The distinction between a divisible and indivisible injury is, however, important for the purposes of quantification of damages. Unsurprisingly, courts have consistently failed to give proper guidance as to what constitutes an indivisible injury. The judgment in Ministry of Defence v AB and Ors (The Atomic Test Veterans Litigation) [2010] EWCA Civ 1317 is a classic example of where a court has got it completely wrong.

At 150 in AB, the Court of Appeal held that Bailey may only be relied upon where “the disease or condition is ‘divisible’ so that an increased dose of the harmful agent worsens the disease” and that “Cancer is an indivisible condition; one either gets it or one does not. The condition is not worse because one has been exposed to a greater or smaller amount of the causative agent.”

This paragraph, unfortunately, demonstrates both a fundamental misunderstanding of cancer (the court ignores the spread of cancer by means of proliferation of cells) and what in fact the injury was in Bailey (the brain damage not the weakened state).

Following Williams, the application of Bailey in AB is plainly incorrect.

What must be proven in order to succeed in a Material Contribution case?

The Claimants in Wilsher and in The Atomic Test Veterans Litigation failed because they could not even prove, on a balance of probabilities, a material contribution to injury.

A material increase in risk of an injury (as in The Atomic Test Veterans Litigation) is unlikely to be enough to establish causation given the court’s scepticism in Williams and the judiciary’s unwillingness to extend the Fairchild exception to Clinical Negligence cases.

In order to succeed a Claimant must prove, on a balance of probabilities, a material contribution to the injury. Causation will likely have to be established by direct, medical evidence and epidemiological data will be helpful where it underpins medical evidence.

By way of example, see the approach taken by Nigel Poole QC and I in the case of Maytum v Abertawe Bro Morgannwg University Health board.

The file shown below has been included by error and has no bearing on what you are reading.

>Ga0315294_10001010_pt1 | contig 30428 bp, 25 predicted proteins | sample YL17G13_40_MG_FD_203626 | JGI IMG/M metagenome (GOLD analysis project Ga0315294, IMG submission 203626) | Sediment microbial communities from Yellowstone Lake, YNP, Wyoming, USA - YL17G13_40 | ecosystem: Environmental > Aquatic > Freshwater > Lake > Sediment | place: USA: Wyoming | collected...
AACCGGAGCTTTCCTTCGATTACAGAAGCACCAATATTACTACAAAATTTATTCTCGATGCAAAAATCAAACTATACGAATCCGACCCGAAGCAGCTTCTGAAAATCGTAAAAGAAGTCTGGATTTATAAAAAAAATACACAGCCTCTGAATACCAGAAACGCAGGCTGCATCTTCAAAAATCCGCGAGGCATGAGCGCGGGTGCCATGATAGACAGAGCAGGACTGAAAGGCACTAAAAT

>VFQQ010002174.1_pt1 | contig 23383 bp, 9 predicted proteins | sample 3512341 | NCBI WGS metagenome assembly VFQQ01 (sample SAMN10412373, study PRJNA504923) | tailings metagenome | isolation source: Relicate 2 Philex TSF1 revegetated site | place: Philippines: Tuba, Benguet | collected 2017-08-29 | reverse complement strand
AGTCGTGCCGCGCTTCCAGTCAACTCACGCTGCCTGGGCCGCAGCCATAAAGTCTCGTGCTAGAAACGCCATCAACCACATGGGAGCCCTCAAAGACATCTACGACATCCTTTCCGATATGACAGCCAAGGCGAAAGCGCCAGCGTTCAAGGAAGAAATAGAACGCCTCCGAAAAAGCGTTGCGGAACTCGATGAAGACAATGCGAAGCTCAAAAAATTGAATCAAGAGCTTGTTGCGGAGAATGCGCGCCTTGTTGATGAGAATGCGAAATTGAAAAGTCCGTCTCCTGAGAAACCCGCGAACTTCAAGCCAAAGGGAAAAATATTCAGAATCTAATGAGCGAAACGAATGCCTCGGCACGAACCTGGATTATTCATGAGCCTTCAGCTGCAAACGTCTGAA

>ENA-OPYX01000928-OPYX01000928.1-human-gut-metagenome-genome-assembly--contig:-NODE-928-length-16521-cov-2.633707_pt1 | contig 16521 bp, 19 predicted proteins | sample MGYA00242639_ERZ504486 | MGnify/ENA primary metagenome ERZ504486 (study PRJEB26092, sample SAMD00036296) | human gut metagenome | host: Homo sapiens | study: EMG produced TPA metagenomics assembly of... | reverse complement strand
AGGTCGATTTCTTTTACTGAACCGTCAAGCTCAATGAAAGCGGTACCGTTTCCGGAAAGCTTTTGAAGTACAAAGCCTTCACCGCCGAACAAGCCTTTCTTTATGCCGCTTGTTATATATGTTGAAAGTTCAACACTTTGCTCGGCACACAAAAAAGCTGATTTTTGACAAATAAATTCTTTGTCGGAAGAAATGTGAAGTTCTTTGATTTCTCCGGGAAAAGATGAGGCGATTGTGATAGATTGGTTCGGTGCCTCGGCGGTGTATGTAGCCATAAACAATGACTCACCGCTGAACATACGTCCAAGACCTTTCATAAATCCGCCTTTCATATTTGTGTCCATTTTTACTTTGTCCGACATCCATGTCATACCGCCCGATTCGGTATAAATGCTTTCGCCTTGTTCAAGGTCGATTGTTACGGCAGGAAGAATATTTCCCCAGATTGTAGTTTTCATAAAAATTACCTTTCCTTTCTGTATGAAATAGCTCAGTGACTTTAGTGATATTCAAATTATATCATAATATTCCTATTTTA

In Maytum (which settled successfully during day 4 of trial), we sought to argue that the Claimant’s relapse of cancer (with the development of overt metastases) was materially contributed to by a delay in treatment. During the negligent delay, the cancer had continued to metastasise and spread. Epidemiological evidence in respect of tumour growth rates/success of chemotherapy treatments underpinned, but did not constitute the whole, of the causation argument.

Such an approach to arguing material contribution is not limited to cancer cases. Indeed, cases such as Popple v Birmingham Women’s NHS Foundation Trust [2012] EWCA Civ 1628,  Canning-Kishver v Sandwell & West Birmingham Hospitals NHS Trust [2008] EWHC 2384 (QB) and Leigh v London Ambulance Service NHS Trust [2014] EWHC 286 (QB) demonstrate the successful application of the doctrine of material contribution post-Bailey.

Defendants are obviously concerned with the proliferation of material contribution cases in Clinical Negligence litigation. In Reaney v University Hospital of North Staffordshire NHS Trust & Anr [2015] EWCA Civ 1119, the Defendant trust succeeded in overturning Foskett J’s extension of the Bailey principle to issues of quantification. At first instance, Foskett J appears to have treated paraplegia and pressure sores as one, whole indivisible injury rather than treating them as separate. Consequentially, he found the Defendant liable for the Claimant’s full care and assistance needs despite her pre-existing, non-negligent condition.

The outcome of Reaney was unsurprising but there appears a tension between the Privy Council and the Court of Appeal in respect of the application of the eggshell skull rule. 

This tension is inevitable, of course, because it is plainly too much to ask for the Higher Courts to provide clarity in respect of the doctrine of material contribution.